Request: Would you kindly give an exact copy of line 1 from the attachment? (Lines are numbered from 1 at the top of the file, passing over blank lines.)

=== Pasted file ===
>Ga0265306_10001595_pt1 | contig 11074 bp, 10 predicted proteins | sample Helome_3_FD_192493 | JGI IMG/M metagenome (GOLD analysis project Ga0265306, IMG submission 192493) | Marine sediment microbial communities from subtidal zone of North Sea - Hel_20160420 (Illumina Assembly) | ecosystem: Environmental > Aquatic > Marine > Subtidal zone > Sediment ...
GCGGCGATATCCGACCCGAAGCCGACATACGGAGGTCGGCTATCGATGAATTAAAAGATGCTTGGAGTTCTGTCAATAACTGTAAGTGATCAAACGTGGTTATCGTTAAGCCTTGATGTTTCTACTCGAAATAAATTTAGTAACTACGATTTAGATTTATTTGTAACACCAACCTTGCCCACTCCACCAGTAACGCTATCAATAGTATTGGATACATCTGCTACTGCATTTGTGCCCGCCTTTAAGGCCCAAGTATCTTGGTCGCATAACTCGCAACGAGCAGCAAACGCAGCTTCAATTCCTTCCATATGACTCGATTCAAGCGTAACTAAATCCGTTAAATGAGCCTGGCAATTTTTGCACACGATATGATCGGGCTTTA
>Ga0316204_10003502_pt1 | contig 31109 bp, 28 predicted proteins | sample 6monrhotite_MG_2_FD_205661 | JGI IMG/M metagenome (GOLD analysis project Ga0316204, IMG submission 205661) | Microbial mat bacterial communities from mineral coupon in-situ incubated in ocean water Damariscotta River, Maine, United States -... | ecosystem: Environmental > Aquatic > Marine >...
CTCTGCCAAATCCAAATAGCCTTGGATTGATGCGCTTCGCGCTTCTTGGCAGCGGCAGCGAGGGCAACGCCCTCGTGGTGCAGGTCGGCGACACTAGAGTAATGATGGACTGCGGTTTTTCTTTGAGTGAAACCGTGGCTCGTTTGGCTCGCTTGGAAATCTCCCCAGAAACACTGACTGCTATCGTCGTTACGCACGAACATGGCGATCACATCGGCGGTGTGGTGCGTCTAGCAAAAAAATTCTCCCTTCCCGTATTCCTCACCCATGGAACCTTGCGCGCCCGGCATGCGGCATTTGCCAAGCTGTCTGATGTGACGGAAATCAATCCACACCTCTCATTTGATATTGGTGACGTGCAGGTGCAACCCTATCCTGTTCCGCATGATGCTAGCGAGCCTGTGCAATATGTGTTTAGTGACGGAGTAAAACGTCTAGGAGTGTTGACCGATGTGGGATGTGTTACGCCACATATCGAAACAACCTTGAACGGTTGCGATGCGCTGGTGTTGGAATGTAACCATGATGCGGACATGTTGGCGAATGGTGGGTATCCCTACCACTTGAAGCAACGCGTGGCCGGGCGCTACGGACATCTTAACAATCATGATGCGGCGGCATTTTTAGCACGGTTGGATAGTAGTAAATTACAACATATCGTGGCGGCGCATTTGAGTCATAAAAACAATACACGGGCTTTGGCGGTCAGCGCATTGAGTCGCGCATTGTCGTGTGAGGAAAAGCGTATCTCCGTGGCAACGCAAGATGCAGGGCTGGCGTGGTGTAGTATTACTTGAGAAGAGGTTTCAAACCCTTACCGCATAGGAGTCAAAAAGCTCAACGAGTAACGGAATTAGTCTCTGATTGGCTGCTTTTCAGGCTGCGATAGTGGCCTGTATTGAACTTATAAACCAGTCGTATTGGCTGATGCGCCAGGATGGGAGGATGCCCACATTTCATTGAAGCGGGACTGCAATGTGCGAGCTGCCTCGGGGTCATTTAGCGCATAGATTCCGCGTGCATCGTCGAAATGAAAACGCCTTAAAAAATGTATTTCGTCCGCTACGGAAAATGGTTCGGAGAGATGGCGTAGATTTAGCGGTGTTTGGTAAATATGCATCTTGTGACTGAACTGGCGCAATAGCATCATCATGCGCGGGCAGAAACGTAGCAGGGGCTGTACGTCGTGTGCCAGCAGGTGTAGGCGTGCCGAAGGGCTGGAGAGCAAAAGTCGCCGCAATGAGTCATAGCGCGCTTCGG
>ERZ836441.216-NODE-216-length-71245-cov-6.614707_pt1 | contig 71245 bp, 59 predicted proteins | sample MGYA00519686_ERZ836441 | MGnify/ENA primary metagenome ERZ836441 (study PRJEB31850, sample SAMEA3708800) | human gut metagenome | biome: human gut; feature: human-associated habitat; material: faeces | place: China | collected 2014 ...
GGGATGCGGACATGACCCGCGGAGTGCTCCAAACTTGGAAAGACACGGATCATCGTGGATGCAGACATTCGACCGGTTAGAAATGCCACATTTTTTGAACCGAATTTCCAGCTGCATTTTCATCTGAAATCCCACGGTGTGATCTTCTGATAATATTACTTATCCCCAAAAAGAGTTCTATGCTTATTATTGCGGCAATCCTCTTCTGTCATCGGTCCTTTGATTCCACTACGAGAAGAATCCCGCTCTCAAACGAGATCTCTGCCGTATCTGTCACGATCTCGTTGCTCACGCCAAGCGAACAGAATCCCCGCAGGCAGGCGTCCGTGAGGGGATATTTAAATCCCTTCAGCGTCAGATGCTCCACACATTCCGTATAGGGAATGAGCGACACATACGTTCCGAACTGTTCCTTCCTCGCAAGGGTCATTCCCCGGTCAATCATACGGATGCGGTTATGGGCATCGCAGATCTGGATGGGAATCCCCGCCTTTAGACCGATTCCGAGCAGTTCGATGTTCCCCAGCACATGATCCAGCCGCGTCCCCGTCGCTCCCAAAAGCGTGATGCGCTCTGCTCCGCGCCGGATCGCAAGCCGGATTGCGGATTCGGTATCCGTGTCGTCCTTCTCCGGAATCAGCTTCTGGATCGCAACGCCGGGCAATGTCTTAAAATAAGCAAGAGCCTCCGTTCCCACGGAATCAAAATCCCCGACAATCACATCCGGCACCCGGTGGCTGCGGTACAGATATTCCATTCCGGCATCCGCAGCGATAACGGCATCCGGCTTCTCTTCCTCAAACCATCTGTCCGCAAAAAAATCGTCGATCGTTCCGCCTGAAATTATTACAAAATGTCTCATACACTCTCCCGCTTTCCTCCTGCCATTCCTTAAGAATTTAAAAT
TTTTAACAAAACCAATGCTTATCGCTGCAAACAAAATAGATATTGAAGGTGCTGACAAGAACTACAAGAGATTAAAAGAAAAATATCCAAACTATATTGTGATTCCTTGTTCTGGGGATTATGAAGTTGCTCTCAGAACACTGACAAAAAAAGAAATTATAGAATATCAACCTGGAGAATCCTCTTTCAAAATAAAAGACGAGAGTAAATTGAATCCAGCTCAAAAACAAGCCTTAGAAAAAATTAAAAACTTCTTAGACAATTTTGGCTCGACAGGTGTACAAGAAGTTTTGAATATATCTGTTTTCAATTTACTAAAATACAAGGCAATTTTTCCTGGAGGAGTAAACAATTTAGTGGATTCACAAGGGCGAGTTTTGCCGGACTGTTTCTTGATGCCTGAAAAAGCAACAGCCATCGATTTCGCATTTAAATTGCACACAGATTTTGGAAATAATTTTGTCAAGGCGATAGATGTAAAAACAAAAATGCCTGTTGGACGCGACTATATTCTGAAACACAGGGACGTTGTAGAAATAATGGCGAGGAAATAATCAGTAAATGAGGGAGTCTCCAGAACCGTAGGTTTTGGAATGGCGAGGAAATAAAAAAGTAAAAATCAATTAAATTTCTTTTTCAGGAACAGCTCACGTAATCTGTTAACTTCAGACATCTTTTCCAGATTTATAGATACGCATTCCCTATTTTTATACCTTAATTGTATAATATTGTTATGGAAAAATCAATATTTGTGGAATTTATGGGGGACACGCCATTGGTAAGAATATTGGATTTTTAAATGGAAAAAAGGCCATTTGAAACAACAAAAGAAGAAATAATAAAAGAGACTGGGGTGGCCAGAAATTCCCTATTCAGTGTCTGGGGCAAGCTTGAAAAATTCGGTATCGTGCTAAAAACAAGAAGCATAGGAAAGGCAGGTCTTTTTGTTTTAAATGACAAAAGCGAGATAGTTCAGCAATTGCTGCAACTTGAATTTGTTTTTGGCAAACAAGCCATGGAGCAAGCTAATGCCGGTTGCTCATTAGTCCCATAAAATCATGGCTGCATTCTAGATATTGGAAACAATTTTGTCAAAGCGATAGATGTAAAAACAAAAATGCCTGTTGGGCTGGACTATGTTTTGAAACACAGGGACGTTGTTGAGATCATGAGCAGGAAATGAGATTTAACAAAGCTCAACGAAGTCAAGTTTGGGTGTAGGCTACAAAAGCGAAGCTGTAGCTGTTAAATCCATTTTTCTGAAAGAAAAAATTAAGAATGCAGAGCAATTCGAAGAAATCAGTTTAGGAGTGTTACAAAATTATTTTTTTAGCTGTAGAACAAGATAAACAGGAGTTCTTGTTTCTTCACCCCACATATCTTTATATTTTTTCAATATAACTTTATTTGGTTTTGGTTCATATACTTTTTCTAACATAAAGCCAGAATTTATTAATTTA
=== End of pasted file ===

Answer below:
>Ga0265306_10001595_pt1 | contig 11074 bp, 10 predicted proteins | sample Helome_3_FD_192493 | JGI IMG/M metagenome (GOLD analysis project Ga0265306, IMG submission 192493) | Marine sediment microbial communities from subtidal zone of North Sea - Hel_20160420 (Illumina Assembly) | ecosystem: Environmental > Aquatic > Marine > Subtidal zone > Sediment ...